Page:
Earlier this week, New York Attorney General Andrew Cuomo filed
civil-fraud charges against the country's second-largest accounting
firm, Ernst & Young, in the first major legal action arising from
the collapse of Lehman Brothers two years ago. The lawsuit accuses Ernst
& Young of approving Lehman's use of an accounting trick known as
Repo 105, which enabled the investment bank to move assets off its balance sheet temporarily and thereby
conceal its financial distress from investors.
week, auditors like Ernst & Young had largely escaped scrutiny in the ongoing investigation of the economic meltdown's root causes. Yet, as The Wall Street
Journal points out,
the other three major accounting firms--PricewaterhouseCoopers, KPMG,
and Deloitte & Touche--all had clients that failed, sought
government assistance, or behaved questionably during the financial
Do accounting firms bear some of the responsibility
for the Great Recession, and does the Ernst & Young case herald
more sweeping allegations against the industry?
Complicated, states Michael Rapoport at The Wall Street Journal. On the
one hand, "auditors weren't involved in a lot of the primary causes of
the crisis: bad lending and investing decisions; a lack of
understanding of risk; and flaws in the credit-rating system. Auditing
isn't meant to stop companies from making dumb business moves--just to
make sure those moves are properly disclosed." On the other hand, "auditors had to
pass judgment on some of the practices that caused the big losses that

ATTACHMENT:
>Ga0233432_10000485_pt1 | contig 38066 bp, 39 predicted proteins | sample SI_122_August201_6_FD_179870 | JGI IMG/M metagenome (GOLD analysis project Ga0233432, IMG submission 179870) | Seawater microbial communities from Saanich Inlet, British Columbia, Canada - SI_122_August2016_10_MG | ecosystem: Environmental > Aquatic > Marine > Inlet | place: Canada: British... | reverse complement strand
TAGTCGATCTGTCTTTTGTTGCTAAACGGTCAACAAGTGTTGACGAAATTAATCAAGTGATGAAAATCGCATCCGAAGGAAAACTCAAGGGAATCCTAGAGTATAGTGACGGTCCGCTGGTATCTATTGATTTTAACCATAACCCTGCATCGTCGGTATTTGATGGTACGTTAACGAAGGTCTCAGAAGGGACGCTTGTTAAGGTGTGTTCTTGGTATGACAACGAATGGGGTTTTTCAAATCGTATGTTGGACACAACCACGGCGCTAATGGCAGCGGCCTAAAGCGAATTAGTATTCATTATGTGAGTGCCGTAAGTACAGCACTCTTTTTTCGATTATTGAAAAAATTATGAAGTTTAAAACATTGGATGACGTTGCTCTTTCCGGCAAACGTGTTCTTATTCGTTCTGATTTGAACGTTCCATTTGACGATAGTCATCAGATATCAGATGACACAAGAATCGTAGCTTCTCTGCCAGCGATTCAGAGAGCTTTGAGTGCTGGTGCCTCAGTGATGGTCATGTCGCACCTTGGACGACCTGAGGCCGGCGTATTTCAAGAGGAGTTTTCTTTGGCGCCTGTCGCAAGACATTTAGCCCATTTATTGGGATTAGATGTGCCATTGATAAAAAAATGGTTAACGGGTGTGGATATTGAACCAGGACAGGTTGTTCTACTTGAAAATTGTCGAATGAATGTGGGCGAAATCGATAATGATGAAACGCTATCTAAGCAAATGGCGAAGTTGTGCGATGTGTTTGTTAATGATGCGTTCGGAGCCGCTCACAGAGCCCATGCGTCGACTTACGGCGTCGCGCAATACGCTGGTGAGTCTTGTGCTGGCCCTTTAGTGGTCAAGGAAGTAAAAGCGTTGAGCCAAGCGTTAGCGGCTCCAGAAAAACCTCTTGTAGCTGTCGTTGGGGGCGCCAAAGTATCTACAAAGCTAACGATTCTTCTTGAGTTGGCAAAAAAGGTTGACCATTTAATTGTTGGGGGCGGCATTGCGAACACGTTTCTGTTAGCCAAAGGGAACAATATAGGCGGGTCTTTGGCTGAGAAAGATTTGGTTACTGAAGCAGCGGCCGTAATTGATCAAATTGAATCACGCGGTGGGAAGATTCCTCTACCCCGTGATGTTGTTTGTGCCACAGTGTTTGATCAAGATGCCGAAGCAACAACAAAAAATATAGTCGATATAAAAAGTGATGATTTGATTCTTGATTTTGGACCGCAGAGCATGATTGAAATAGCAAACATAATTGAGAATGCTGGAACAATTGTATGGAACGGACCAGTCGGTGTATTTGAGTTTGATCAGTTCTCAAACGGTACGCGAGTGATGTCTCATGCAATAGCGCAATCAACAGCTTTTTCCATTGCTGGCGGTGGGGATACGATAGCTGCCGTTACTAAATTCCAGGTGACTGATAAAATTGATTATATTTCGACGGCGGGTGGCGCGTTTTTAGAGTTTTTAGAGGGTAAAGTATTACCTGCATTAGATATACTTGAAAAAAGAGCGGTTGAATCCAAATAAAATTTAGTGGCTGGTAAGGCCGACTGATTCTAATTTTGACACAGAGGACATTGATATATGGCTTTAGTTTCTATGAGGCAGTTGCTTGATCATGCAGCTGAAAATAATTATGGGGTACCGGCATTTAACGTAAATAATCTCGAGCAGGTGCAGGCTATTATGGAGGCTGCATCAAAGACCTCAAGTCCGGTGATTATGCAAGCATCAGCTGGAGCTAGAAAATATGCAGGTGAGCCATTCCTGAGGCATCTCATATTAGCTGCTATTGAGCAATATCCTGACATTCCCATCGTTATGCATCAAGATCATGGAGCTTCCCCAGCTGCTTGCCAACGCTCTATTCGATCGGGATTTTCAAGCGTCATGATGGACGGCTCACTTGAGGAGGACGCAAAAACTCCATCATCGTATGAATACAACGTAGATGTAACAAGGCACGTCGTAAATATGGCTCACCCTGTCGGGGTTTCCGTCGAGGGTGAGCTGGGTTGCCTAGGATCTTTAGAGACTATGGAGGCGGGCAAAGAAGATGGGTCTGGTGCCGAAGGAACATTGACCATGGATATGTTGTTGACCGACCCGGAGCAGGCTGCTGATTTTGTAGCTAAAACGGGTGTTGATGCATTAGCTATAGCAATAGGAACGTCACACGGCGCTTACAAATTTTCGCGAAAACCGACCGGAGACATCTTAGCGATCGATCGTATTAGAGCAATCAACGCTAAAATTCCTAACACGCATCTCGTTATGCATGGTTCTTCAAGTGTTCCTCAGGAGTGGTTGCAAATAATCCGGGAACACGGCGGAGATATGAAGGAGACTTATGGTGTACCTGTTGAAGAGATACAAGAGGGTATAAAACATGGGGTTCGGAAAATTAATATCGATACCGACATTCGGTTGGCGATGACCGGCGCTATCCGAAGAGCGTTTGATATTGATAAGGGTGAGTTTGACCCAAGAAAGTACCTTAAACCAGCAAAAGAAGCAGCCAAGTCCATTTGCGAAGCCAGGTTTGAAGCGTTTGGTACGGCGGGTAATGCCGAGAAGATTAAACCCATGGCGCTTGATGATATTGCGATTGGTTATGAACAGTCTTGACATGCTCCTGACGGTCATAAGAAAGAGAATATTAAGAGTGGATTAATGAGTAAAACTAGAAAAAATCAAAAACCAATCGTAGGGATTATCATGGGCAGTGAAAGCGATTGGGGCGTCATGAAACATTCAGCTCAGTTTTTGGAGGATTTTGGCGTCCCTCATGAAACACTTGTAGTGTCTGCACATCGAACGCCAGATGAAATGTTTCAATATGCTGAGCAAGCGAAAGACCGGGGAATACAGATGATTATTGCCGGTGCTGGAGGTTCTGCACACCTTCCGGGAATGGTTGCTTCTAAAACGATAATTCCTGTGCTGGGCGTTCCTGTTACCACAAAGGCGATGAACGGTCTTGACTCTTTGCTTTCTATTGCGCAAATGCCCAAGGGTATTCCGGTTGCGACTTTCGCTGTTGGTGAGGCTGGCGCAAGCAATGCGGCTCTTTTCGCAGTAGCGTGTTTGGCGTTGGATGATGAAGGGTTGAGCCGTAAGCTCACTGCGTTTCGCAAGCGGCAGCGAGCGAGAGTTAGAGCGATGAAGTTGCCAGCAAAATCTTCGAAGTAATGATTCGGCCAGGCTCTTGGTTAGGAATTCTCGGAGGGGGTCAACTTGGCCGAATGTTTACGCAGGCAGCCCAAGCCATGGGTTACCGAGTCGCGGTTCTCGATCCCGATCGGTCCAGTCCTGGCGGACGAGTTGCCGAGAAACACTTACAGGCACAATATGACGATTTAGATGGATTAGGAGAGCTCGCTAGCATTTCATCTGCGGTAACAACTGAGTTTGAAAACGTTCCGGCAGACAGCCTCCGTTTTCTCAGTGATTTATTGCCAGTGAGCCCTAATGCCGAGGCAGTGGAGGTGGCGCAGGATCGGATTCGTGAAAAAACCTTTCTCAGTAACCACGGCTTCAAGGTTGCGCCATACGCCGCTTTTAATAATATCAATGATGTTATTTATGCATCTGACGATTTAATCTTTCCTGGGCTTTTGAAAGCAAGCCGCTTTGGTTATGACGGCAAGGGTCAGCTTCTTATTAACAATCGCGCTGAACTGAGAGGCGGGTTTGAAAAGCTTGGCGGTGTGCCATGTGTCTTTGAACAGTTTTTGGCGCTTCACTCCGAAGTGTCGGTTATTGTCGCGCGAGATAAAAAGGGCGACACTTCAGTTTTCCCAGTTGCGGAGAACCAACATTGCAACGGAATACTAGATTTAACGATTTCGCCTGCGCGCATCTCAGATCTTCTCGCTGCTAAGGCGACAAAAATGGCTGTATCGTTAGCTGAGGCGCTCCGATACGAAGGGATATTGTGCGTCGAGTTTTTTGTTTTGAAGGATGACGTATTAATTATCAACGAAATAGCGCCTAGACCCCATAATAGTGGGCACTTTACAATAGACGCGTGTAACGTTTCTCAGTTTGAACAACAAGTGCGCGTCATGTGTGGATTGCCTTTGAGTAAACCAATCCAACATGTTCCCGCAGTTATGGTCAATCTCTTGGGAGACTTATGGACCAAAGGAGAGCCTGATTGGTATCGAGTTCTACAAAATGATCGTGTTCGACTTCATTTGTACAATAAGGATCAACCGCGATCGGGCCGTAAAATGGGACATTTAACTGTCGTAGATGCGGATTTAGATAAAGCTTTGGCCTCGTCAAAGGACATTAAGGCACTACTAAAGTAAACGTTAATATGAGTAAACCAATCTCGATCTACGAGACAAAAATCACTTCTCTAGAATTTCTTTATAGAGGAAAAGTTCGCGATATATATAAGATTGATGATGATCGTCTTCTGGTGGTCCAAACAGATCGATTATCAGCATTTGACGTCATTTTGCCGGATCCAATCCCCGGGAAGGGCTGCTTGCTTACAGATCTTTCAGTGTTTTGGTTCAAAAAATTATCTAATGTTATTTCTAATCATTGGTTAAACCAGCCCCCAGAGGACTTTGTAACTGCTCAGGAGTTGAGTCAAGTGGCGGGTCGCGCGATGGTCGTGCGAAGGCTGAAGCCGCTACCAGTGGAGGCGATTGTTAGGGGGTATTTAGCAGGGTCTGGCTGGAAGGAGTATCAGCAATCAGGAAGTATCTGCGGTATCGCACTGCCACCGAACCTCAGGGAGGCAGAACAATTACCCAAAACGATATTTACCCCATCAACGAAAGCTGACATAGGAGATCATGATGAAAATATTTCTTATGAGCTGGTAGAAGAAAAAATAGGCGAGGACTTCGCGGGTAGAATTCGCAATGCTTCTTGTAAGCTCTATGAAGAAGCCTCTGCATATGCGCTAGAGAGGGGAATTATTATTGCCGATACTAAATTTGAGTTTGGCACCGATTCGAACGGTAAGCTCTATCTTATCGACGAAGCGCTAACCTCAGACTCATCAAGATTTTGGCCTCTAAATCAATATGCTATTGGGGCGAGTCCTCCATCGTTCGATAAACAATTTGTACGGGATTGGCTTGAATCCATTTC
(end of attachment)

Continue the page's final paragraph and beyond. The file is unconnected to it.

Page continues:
led to government bailouts." The Ernst suit, Rapoport explains, uncovers concerns about the efficacy of accounting rules implemented
during the last financial crisis, in the wake of the Enron and WorldCom
- And There's Legal Ambiguity, adds
Colin Barr at Fortune. Ernst & Young will argue that it "was just a
gatekeeper hired to vouch for Lehman's books, something it will claim
it did well within the confines of the law," he notes.
- Audit Firms May Be Poised to Fall, claims
Matt Taibbi at Rolling Stone: "My guess is that this suit is the
beginning of the end for Ernst and Young and, who knows, may be the
beginning of a series of investigations that ultimately take down the
auditors and ratings agencies that made the financial crisis possible.
Without accountants and raters signing off on all the bogus derivative
math and bad bookkeeping, a lot of this mess would never have happened."
- No, They Won't Be Allowed to Fall Regulators will pursue fines and penalties, argues
Allan Sloan at Fortune, but they are not going to indict Ernst & Young or any of the "Big Four"
accounting outfits,. Why? Because, like the nation's banks, he says, 're too big to fail. An Ernst & Young collapse would
exacerbate an already unhealthy concentration among the country's audit
In the accounting world, being indicted puts you out of business as customers and partners flee, and you lose some of your licenses that allow you to do business. And I don't think any sentient regulator wants to run the risk of E&Y going out of business.
Call it the Arthur Andersen effect. Andersen, you may recall, was indicted and convicted in 2002 for its role in the collapse of Enron. Just being indicted destroyed the firm, because partners and clients fled. By the time Andersen won on appeal, it was a husk of its former self, and what had been the Big Five accounting firms had become the Final Four.
- That's True, But It's Depressing, responds Jonathan Weil at Bloomberg: Fear of another Arthur Andersen-like collapse permits accounting firms "to plod along, fending off one regulator after another, knowing they will be allowed to carry on no matter how much they offend the public's sense of decency."
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